Mama Della's? Mama Mia!!
I have found the Italian eatery of my dreams in Orlando, Florida.
Now, Orlando is a place jam packed with Italian restaurants. A quick glance through the menu cards and brochures in the hotel lobby revealed at least a dozen within a mile or two of the hotel. There are all the usual chain places, like Olive Garden and Maggiano's Little Italy. The main thoroughfares are crowded with everything from upscale ristorante to downscale pizzerias. But the crown jewel of Italian cuisine is hidden in a place many would not think to look.
Loew's Portofino Bay Hotel is a luxury resort located at 5601 Universal Blvd., adjacent to the world-famous Universal Orlando Resort. Like so many facilities in this theme-crazy town, it is a themed hotel. In this case, the hotel is designed to emulate an Italian villa. Buried fairly deep inside the facade are a number of Italian eateries; a gelateria, a pizzeria, a market deli, a trattoria, and a couple of more upscale ristorante. It was one of the latter that brought mio cucina di sogno Italiana to life; Mama Della's Risorante.
At first, I was afraid the place wasn't going to pass my personal “Italian Restaurant Test.” (I ask for a menu or I request or confirm reservations in Italian. If I get a blank stare and a nervous smile from the host or hostess, the place is on the downslide to potential failure.) I approached the hostess. She greeted me with, “Buona sera.” So far, so good. “Buona sera,” I replied. “Abbiamo prenotazioni per tre.” (“We have reservations for three.”) After the dreaded blank stare and nervous smile, she asked, “Do you have reservations?” Oooooo! That hurt!
But, as it turns out, she was about the only person in the place who didn't speak Italian. The waiters, the strolling musicians, even “Mama” herself, all spoke fluent Italian – embarrassingly more fluent than mine, which, under the circumstances, I didn't mind at all.
Once you get past the non-Italian speaking hostess, you are transported to “Mama's house.” The idea here is to give the impression of eating in a typical Italian home, presided over by a typical Italian “mama.” The furniture is simple, some pieces are even mismatched. The walls are papered with homey printed wallpaper. My party of three was seated near the front of the restaurant, which, although very busy, did not give off a vibe of being rushed or bustling. Every aspect of service was conducted smoothly and efficiently, enabling diners to relax and soak up the ambiance.
The menu represented mostly southern Italian fare, the stuff most American palates are most familiar with. (If you are looking for northern Italian specialties, look around the corner at “Bice.” I probably will next time.) Our party shared bruschetta as an antipasto and also enjoyed a couple of baskets of delicious assorted rustic breads, served with butter for the American palate and with a wonderfully buttery roasted garlic and olive oil spread for the more traditional Italian tastes.
I am not an oenophile, but one of our party was and he pronounced the wine list to be quite impressive. An excellent Kenwood pinot noir delighted those who chose to imbibe. I was content with my Peroni Nastro Azzurro, a nice, smooth imported Italian birra.
She-who-accompanies-me-through-life was ecstatic over her perfectly cooked, perfectly sauced, and perfectly seasoned Ravioli di Aragosta, (Lobster Ravioli), the specialità di sera. I was very pleased with my rich and creamy Fettuccine Alfredo, although I was a little disappointed at the “Americanized” preparation. Note to the kitchen: real Italians don't use cream. Solo il burro e il parmigiano-reggiano, per favore.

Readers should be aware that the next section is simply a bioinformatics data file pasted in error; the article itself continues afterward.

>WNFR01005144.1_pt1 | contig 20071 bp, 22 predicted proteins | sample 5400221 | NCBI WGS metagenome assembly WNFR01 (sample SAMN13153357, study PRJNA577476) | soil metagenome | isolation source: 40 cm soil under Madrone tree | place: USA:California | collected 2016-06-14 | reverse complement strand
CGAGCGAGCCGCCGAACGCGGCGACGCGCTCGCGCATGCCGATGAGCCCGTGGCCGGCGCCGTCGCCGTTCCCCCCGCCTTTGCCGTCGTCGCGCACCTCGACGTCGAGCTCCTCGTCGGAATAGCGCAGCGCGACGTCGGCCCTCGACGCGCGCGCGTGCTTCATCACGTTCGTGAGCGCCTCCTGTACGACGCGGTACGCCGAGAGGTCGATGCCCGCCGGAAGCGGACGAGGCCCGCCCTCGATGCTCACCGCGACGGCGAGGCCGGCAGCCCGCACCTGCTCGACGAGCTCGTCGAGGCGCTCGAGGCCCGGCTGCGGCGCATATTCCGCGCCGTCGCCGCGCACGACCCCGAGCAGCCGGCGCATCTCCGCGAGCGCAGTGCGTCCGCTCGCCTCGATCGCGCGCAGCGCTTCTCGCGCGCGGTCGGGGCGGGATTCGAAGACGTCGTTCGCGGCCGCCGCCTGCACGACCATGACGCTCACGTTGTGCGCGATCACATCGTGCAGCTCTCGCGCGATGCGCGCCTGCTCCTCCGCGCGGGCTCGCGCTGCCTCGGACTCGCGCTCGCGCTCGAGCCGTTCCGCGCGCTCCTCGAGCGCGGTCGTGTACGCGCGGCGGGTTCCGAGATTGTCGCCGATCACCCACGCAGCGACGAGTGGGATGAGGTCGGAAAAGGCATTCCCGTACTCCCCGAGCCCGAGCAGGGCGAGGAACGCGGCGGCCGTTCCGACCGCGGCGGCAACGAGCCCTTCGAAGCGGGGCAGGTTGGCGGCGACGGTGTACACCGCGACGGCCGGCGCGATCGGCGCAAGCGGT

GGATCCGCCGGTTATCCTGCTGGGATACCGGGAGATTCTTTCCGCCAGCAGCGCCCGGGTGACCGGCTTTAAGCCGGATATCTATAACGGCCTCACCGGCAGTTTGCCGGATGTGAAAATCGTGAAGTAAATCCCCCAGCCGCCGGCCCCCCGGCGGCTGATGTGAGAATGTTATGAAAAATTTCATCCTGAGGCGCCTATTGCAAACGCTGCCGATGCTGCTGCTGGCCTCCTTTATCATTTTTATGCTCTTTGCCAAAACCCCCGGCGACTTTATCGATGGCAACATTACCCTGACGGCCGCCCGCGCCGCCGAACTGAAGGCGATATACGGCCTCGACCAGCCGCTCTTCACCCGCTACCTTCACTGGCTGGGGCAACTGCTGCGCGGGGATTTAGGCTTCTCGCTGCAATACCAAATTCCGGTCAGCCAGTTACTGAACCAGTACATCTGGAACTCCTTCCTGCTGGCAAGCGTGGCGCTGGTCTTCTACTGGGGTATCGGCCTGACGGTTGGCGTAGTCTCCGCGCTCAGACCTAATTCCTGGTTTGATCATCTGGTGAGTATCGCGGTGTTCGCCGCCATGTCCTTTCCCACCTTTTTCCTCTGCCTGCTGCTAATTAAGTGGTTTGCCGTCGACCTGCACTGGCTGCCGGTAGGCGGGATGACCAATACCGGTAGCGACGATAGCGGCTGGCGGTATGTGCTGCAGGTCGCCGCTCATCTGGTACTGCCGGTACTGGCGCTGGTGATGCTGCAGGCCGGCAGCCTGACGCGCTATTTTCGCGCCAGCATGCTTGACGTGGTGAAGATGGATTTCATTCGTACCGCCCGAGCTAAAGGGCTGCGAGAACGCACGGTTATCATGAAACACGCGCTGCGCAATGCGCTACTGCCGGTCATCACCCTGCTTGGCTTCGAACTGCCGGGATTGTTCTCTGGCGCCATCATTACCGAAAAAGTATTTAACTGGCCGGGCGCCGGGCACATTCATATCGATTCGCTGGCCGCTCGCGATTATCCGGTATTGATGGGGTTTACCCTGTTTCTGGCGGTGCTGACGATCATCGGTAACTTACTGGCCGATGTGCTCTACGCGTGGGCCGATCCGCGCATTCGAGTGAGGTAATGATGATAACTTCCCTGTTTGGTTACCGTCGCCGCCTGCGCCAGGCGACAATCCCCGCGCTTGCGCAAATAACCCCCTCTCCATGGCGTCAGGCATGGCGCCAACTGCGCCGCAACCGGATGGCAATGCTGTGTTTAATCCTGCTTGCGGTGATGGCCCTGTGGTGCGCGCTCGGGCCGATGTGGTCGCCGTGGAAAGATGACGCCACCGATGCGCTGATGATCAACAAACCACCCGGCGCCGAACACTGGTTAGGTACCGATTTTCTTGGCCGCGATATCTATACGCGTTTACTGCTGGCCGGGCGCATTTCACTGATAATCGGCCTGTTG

Our companion was deeply devoted to his Frutti di Mare, a dish comprised of grilled shrimp, scallops, corvina fish, linguini, spinach, garlic and olive oil in a creamy roasted tomato sauce.
Although, the concept of abbondanza is more Italian-American than traditional Italian, the portions at Mama Della's are just about perfect. No little tiny spoonfuls of food on small plates, but no heaping platters of comestibles, either. The plating and presentation are balanced perfection. That said, there was still enough to share around, and my fair lady contends that the buttery, soft, rich, delicious scallops she sampled were among the best she's ever had.
Yes, there was room for il dolce. Our friend was not acquainted with gelato, and I was most happy to introduce him to the cioccolato. My wife, who never met a chocolate she didn't like, loved the torta di cioccolato. Our resident wine connoisseur was charmed by the exquisite twenty-year old port that capped off his meal. Oh, and grazie to our waiter, Luis, for the extra portion of the delightful little palate cleansing galleta amaretti. They were wonderful.
Adding to the overall enjoyment of the entire dining experience was the trio of strolling musicians who wandered through the restaurant singing Italian folksongs, love songs and arias. Their rendition of La Donna e Mobile sent our opera-loving companion into paroxysms of bliss. They stopped at various tables, chatted, and asked for requests. When I requested Volare, they told me I had to sing it with them. I don't think they thought I would. Sorpresa! And I sang it in Italian, too! Friendly and talented, the cantanti were a perfect compliment to a perfect evening.
Mama Della's is open daily for dinner at 5:30 p.m. It is a full service restaurant. Casual attire is acceptable, but dress nice and make Mama happy. Reservations are recommended and can be made by calling 407-503-DINE (3463). Parking is available in the Portofino Bay Hotel parking lot. Validation is available for those not registered at the hotel. Private dining arrangements can be made for groups of up to seventy.
So, next time you're in Orlando, make sure you take the time to visit Mama Della. She'll be glad you did – and so will you.